“But you said she’s old?”

“Yeah, but she has a hot body.”

   “Eric. Maybe you should go out more. You’re sexually frustrated to the point where grannies are turning you on—fascist grannies, no less.”

“I can’t help what I’m attracted to, Bryan.”

   “When can I see this sexy Hitler granny?”

   “I don’t think that’s a good idea, Bryan. You don’t exactly look like you’re a member of the John Birch Society. Your hair is down to your shoulders, and you wear Birkenstock.”

“Maybe you’re afraid I might steal your lady.”

“No, I’m afraid you’ll get me kicked out.”


When I arrived home, I heard the clothes dryer spinning. I walked past the Trump bobblehead doll and noticed a bit of blood on its lips. God, now it’s a damn vampire, I thought. Then I looked around, hoping to see Mrs. Lindsay naked in the house. But when I saw she wasn’t there, I felt disappointed. I guess Bryan was right— I am hard-up. Maybe I should date more.

“Eric?” Mrs. Lindsay’s raspy voice called from the kitchen.

I turned, hoping she would be in the buff. But she was wearing a floral housedress, barefoot with painted toenails, and a face full of makeup. 

“Do you like homemade apple pie?” she asked.

“Sure,” I said. Who doesn’t?”

“They’re made with Granny Smith apples.”

“The best kind.”

“I’ll bring a slice to your room later. I’m leaving it cool.”

I went upstairs and plopped on the bed. I was so exhausted that I fell asleep once I hit the mattress. A while later, there was a knock on the door. I drowsily said, “Come in.” 

The door opened, and a naked Mrs. Lindsay was holding a piece of apple pie.

I thought I was dreaming. I rubbed my blurry eyes.

“I made it from scratch,” she said softly, yearningly.

“Oh, it looks delicious,” peering at her two ripe breasts.

She put down the pie and sat on the bed. She smiled and said, “Do you like my legs? Not a bruise or blemish on them. My mother had nice legs, too. God rest her soul. She died in prison.”

I stared at her nakedness without saying a word. She rubbed my chest and caressed my face as the ceiling fan slowly turned. Her shadow moved up and down across the walls. Despite having the fragrance of my Aunt Minnie’s perfume, I enjoyed her body. Her skin was smooth, with very few wrinkles. And for the next hour, we made love to the cycles of the washer and the sounds of a dryer spinning. Sex was like laundry, I thought. You always come out clean, no matter how dirty or disgusting you are.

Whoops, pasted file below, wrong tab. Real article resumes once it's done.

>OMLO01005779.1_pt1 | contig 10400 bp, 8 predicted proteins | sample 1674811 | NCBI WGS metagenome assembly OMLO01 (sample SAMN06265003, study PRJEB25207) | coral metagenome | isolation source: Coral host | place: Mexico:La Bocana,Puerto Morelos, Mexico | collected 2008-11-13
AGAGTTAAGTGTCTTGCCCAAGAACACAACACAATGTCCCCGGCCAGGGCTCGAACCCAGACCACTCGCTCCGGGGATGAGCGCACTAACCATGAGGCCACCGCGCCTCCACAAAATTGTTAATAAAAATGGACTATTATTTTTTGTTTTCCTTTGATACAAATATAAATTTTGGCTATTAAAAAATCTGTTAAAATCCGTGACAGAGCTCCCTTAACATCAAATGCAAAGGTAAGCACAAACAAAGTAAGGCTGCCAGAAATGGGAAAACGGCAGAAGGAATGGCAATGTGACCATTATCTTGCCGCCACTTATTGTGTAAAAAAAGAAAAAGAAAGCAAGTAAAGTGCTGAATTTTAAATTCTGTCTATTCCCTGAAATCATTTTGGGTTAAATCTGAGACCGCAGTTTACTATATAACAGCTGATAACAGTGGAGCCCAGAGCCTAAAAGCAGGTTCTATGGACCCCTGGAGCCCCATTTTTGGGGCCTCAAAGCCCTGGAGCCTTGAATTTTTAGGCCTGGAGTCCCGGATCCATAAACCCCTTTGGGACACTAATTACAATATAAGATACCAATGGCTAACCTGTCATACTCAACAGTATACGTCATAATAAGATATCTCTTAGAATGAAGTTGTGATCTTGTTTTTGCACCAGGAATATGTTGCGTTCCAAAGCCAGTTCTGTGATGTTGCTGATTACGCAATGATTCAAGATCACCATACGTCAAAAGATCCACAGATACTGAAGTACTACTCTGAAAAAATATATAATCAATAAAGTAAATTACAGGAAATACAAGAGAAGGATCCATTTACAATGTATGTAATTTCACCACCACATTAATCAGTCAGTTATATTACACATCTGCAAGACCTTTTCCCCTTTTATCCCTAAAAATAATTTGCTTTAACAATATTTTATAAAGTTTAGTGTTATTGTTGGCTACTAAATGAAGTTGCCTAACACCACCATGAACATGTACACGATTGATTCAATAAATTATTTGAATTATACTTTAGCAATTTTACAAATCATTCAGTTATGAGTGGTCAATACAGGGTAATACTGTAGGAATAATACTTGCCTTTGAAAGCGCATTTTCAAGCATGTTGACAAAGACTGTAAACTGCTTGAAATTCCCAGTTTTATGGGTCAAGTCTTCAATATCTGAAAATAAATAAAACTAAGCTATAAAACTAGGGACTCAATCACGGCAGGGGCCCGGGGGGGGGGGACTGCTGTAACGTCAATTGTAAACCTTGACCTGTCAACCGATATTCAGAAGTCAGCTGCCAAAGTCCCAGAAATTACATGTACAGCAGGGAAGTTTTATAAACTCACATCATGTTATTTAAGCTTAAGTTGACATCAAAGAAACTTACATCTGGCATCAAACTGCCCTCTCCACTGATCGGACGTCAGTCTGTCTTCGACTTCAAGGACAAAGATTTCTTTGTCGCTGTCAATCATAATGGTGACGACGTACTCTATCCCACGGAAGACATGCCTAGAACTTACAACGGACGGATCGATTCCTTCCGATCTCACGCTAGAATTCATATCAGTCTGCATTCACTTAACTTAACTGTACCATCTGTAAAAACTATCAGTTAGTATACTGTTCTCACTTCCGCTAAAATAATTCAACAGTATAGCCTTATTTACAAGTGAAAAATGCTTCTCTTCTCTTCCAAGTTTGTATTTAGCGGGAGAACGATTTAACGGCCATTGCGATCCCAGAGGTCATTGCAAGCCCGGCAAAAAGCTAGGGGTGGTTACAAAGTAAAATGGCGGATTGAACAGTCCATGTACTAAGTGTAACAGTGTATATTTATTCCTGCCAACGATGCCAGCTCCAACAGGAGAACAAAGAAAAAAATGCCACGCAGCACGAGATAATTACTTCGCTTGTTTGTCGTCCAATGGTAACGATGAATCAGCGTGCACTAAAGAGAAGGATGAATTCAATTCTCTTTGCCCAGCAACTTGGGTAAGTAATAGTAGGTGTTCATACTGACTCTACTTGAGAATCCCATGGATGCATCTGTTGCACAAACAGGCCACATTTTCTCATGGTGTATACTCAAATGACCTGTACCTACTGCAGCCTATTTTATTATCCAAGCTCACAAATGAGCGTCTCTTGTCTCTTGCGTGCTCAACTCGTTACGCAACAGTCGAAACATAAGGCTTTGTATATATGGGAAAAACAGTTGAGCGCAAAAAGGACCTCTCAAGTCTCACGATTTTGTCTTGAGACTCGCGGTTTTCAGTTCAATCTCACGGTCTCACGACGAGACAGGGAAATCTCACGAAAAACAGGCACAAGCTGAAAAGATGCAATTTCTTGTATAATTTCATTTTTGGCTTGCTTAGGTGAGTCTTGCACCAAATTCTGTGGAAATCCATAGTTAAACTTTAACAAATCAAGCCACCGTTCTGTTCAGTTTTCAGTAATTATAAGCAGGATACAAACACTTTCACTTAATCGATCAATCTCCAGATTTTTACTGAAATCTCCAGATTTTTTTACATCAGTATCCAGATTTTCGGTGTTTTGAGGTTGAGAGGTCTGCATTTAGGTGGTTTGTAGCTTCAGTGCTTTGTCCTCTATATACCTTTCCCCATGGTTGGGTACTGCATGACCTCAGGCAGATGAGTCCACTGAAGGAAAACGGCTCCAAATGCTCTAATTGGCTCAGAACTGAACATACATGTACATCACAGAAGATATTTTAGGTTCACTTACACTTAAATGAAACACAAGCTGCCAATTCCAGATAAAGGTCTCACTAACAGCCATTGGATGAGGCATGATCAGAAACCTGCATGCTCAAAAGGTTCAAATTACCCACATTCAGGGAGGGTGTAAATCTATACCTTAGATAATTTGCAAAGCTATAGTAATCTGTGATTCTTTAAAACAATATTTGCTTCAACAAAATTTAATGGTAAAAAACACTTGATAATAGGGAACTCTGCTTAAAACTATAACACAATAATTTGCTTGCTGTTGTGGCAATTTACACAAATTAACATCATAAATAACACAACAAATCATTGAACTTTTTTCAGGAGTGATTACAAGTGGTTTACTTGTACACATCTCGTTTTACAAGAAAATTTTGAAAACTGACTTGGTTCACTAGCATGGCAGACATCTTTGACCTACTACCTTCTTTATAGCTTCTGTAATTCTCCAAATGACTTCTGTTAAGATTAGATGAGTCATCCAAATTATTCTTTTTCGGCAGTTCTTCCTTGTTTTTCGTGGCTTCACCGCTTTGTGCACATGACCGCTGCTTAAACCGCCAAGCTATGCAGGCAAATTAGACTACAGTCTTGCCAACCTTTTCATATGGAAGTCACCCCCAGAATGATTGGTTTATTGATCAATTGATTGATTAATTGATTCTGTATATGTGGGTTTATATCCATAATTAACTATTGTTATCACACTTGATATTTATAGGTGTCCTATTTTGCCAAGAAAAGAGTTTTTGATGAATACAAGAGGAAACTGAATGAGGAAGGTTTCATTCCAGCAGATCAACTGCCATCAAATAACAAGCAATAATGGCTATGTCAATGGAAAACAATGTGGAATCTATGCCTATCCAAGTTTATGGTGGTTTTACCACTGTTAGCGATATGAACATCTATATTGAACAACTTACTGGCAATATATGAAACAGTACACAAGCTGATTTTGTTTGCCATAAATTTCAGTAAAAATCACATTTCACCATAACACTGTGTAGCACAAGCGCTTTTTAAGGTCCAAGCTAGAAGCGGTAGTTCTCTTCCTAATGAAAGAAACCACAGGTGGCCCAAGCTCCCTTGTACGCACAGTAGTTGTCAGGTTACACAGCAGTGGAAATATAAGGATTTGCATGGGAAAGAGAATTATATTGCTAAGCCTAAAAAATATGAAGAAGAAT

And once the sex was over, she got up. 

I smiled, thanked her for the apple pie, and watched her flat ass leave the room. 




The following day, Mrs. Lindsay said, “Just to let you know, I’ll be gone for a few days. I’m visiting my sister in Scranton. And while I’m away my granddaughter, Julie, will be watching the place. She’s also a college student. If there’s anything you need, ask her.”

“Okay, no problem.”

“I’ll see you when I come back, honey,” she said. And she gave me a wet, sticky kiss that reminded me of my grandmother.

Later, I left to meet Bryan at Dunkin’ Donuts. We were going to edit each other’s short stories, but first, Bryan wanted to know more about my housemate, the Nazi plumber.

“I rarely see him. He’s either at a QAnon meeting or the Masonic temple.”

“Does he have a flag on his truck?”

“Yeah, three. He has a Phillies flag, a Confederate flag, and a Proud Boys sticker on his tailgate.”

“How about a gun? Does he pack a 16-gauge shotgun?”

“Oh, yeah. He gets mail from the NRA and a gun rack in his bedroom with two rifles. He also has a dartboard with a George Clooney bullseye.” 

Bryan looked at me like I was the most pathetic liberal on the planet.
“Eric, I’m worried about you. You gotta get out of that Proud Boys hornet’s nest. Listen, my housemate is moving out at the end of the week. If you want the room—it’s yours.”